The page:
Sequoia and Yosemite

From Tehachapi, we headed North to an Army Corp of Engineers campground on Kaweah Lake, just outside Sequoia National Park.  It was a great place to stop for two days and NOT try to bring our 30 foot trailer into an old national park.  One thing about national parks. The older, the smaller the roads and campground sites.

Once we were in the park we looked at the campground, and were glad we left the trailer at a much more spacious place only a few miles outside.

Sequoia National Park did not disappoint. 

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The climb up to the grove of Giants was breathtaking, and once  you were in the trees, their massive size was also awe inspiring. 

You can’t walk about the massive General Sherman tree (the largest living tree in the world) without thinking that the United States entire history has happened in this tree’s lifetime, and it’s still getting bigger every year.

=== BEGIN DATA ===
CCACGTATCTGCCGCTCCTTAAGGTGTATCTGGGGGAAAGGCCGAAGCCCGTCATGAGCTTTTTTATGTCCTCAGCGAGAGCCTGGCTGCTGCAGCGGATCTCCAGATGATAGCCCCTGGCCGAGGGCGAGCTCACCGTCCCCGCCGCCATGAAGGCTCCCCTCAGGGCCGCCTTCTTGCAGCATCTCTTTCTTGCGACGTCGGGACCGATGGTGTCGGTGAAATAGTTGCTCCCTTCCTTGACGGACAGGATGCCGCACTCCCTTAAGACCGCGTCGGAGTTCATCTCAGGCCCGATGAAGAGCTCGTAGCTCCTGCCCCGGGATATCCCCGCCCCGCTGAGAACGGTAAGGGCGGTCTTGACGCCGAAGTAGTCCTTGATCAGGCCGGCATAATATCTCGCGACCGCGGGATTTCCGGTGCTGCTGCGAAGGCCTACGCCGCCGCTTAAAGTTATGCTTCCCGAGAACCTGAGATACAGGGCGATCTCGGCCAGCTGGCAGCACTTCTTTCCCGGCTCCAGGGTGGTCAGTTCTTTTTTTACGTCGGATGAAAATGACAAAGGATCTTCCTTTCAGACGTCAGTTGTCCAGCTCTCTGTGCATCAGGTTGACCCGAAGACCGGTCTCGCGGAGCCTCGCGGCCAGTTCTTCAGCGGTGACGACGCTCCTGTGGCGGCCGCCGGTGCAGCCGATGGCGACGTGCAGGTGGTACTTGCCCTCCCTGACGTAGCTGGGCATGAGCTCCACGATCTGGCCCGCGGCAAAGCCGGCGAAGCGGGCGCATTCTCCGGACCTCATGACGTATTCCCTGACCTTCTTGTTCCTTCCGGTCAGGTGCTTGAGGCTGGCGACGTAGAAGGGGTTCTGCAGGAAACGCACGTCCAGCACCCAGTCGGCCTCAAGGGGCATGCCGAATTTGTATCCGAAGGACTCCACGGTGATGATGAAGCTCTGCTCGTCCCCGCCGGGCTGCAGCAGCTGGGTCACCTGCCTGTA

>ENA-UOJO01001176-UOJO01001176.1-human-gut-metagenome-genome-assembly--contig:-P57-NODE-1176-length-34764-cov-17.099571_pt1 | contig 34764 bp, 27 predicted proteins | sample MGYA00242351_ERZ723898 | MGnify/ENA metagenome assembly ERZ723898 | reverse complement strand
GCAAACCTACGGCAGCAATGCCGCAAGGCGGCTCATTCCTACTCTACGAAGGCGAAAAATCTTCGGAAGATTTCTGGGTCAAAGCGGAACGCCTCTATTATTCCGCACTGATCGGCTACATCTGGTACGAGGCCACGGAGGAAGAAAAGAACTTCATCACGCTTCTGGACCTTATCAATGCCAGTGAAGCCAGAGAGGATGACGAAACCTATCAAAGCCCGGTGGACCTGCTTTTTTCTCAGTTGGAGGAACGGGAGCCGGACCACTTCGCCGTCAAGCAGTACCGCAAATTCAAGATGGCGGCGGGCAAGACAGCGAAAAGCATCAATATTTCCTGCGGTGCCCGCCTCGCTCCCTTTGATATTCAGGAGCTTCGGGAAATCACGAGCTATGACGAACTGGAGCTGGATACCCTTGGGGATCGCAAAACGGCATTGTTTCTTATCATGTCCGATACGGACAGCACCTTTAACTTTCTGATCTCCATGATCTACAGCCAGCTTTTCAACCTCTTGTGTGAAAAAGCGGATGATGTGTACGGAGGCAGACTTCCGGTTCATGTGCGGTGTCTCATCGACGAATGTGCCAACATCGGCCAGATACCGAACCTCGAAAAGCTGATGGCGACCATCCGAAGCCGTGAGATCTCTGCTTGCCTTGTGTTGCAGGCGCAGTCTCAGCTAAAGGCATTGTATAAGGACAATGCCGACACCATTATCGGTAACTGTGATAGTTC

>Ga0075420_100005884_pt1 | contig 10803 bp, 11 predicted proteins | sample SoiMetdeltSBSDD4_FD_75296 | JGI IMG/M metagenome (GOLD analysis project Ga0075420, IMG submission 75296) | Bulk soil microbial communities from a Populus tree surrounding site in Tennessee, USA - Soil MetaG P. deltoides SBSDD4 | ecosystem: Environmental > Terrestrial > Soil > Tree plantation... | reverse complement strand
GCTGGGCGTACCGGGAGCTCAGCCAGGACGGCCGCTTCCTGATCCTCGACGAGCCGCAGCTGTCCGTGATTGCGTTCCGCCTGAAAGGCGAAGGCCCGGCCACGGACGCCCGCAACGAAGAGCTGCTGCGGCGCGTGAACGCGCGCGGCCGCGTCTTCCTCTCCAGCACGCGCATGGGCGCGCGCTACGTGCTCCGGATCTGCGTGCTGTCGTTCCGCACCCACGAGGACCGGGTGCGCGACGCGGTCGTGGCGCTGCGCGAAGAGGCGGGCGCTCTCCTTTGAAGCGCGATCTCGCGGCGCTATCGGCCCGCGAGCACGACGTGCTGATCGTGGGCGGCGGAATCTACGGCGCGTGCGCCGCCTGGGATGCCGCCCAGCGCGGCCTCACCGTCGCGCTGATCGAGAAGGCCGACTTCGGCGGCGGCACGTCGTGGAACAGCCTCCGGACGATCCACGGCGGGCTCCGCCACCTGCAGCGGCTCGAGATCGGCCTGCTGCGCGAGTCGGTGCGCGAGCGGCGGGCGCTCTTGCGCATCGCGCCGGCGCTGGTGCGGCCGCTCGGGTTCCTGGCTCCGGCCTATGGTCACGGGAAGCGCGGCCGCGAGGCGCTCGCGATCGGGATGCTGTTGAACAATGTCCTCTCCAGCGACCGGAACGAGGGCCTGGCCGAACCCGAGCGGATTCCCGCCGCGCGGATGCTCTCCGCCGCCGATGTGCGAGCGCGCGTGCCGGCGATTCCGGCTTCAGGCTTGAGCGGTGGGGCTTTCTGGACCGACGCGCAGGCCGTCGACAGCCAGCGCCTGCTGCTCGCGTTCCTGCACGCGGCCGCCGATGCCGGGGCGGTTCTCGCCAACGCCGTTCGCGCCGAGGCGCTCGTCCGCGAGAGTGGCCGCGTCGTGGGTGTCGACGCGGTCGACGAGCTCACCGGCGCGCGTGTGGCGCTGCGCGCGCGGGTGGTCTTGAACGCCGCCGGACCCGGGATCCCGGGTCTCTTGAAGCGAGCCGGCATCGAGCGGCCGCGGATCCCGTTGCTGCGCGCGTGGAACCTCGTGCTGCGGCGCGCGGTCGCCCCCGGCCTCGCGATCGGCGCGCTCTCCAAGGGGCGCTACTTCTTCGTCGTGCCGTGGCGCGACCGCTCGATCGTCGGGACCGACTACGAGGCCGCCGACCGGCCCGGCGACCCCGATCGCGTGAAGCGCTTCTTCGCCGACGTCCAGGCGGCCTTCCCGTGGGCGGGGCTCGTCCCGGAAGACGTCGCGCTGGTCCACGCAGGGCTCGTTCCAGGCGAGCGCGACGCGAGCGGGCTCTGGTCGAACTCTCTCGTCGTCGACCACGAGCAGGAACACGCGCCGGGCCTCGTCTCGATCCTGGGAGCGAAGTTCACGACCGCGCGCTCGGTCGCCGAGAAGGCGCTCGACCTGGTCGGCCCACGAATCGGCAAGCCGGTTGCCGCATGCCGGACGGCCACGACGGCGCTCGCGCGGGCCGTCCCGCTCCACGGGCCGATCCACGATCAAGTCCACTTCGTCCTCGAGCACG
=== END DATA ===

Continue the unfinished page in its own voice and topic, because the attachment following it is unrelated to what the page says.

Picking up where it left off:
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We still had a day to kill before our reservation at Yosemite Lakes so we once again turned to Harvest Host to find a winery where we could park for free…and drink wine.

Twisted Oak winery is an 18 year old place on top of a Sierra Nevada foothill near Sonora, CA. They have a lovely wine shop and three friendly wine cats who want to say hello…and probably “try the Tempernillo.” 

Their production winery is open sided, and has a cave for fermentation. The fall crush is going on, so we got to see the winemakers working their open vats. When they are done, they us gravity to drain the tanks down to oak barrels in the cave so the wine can develop.